I trained boxing with a guy who was natural, he fought at the commonwealth games and I think won an oceanic title as well.
Our trainer simply said he had an amazing sense of balance and always knew what each limb was doing (freakishly coordinated). Now I'm older I know it relates to the kinesthetic senses.
Is imagine it would be very valuable for a grappler, do you think it might come into play here?
Sent from the Astral Deeps.
3/01/2014 7:36pm, #4I see the guy at pretty much every competition I go to, and I've only ever seen him lose once. My god the look on his face when it happened - it was like the world had ended.
"I still dream about that loss."
3/01/2014 7:46pm, #5
The theories of intelligence came to mind while I wrote this thread. It's been said that Muhammad Ali was a genius. Some have said that if he was educated to the highest degree he would've been a professional of some sort, while others believe he was specifically a bodily-kinesthetic genius and a genius of character.
On the subject of boxers:
Earnie Shavers, heavyweight contender in the 70's and the hardest puncher of all time. Took boxing up at age 22 and won his first amateur bout after two weeks of training. Knocked out the likes of Jimmy Ellis and Ken Norton and pushed Muhammad Ali and Larry Holmes to the limit. Joe Frazier and George Foreman managed to stay away from him while they were champions:
Last edited by Holy Moment; 3/01/2014 7:58pm at .
3/02/2014 3:34am, #6
Yeah we have a guy. The whippit who is doing that. 2 and o mma. Won his white belt division bjj.
Been training 6 months maybe. And he doesn't do bjj.
Our coach is the same.
I accept it is just going to take longer to be as proficient.Whitsunday Martial Arts Airlie Beach North Queensland.
3/03/2014 12:45pm, #7
- Join Date
- Jun 2009
- Bonners Ferry, Idaho
- Kodokan Judo
There are hyper coordinated people out there, whose kinaesthetic abilities are off the scale. I've had them as Judo students. Very few of them keep with it.
In a lot of cases, everything is too easy for them. They have to find something that "trips their trigger" and fits with the rest of their personality to stick with anything for long. Even then, they often won't train as hard...it all depends on their underlying personality to a large degree, in my experience at least.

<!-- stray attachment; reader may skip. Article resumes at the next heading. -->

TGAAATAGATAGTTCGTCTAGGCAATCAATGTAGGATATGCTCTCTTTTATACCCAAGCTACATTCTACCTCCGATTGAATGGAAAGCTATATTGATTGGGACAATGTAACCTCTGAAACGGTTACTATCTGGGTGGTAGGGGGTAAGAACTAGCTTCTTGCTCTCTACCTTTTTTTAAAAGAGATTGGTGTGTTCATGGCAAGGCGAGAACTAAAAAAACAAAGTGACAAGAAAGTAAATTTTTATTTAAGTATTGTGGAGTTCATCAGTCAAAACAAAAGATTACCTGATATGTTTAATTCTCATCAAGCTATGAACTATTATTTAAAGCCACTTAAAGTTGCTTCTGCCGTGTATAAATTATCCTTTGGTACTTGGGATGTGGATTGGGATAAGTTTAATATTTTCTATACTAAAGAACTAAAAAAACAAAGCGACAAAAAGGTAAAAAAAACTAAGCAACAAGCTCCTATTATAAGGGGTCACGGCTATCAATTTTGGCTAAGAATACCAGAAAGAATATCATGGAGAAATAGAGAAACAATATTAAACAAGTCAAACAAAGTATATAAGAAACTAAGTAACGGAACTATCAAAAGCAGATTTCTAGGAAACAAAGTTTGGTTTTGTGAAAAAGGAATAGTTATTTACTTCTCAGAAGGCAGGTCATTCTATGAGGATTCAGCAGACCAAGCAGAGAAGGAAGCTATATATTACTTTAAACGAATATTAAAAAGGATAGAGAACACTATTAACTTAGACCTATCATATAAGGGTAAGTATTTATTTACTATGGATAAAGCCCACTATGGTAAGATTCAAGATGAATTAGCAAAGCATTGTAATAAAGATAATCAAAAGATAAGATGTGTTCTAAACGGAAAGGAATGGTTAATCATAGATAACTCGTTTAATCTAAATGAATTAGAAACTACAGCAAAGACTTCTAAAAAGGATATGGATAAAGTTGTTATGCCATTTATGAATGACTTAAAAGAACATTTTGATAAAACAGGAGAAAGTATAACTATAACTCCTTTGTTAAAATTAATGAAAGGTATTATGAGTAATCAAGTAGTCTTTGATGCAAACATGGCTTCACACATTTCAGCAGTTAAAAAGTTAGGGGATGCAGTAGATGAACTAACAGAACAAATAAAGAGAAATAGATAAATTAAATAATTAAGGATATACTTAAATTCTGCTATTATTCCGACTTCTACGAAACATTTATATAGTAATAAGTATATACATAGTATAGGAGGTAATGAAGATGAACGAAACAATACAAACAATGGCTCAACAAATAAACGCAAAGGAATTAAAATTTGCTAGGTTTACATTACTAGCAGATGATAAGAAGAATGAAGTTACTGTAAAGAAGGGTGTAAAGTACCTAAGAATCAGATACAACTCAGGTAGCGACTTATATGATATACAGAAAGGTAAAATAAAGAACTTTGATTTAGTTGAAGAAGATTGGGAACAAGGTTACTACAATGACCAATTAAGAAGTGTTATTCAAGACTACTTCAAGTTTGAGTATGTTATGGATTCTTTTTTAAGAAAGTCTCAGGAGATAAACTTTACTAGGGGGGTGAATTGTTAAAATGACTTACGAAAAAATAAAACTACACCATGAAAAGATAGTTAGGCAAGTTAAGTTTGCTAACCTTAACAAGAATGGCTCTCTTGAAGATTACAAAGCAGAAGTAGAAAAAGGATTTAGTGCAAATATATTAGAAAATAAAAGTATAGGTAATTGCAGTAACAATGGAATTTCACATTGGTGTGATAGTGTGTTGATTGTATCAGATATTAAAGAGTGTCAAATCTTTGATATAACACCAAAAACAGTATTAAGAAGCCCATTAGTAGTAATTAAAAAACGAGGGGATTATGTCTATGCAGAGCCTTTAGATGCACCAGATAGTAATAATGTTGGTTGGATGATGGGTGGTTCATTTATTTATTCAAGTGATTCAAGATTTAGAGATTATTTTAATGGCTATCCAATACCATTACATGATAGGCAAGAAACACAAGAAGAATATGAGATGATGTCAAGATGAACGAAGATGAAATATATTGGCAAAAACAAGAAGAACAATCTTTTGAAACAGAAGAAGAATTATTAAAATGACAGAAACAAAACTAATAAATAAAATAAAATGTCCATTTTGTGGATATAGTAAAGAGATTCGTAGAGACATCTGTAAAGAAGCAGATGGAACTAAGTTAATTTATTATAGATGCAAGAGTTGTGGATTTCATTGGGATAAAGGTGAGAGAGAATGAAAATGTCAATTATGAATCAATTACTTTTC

I can't relate, as I 'm not one of those types.Falling for Judo since 1980
"You are wrong. Why? Because you move like a pregnant yak and talk like a spazzing 'I train UFC' noob." -DCS
3/03/2014 2:23pm, #8
His quotes on the subject are interesting, in light of this thread:
"The 1st period is won by the best technician. The 2nd period is won by the kid in the best shape. The 3rd period is won by the kid with the biggest heart."
"Hard work beats talent when talent doesn't work hard."
3/03/2014 3:48pm, #9
Today in work I got a flash back to a minor argument I had with one of the leading BJJ instructors here in Ireland.
He subscribes to the idea the there is absolutely no such thing as talent, and it all comes down to who is doing the most/best practice. I was trying to say to him that practice and instruction are going to be the major factors in ability, but that there are so many factors to success you just can't account for, and talent must be in there somewhere. He was having none of it.
3/03/2014 4:08pm, #10
Certainly something sets some people apart than others when it comes to things. I also know that those without talent can work at something and if they are trained right they can get it. They can become good at it. To me looking at talent is a bit of a cop out or more importantly the lack of talent. Its an excuse we give ourselves for accepting not being good at something.
Do some people excel and learn certain skills faster? Certainly. However I do believe that anyone that is physically capable can learn any skill. They can do so to a competitive level if they so wish. They may have to put in more hours than the guy with talent but they can do it. They even have to use alternative methods of learning to do it.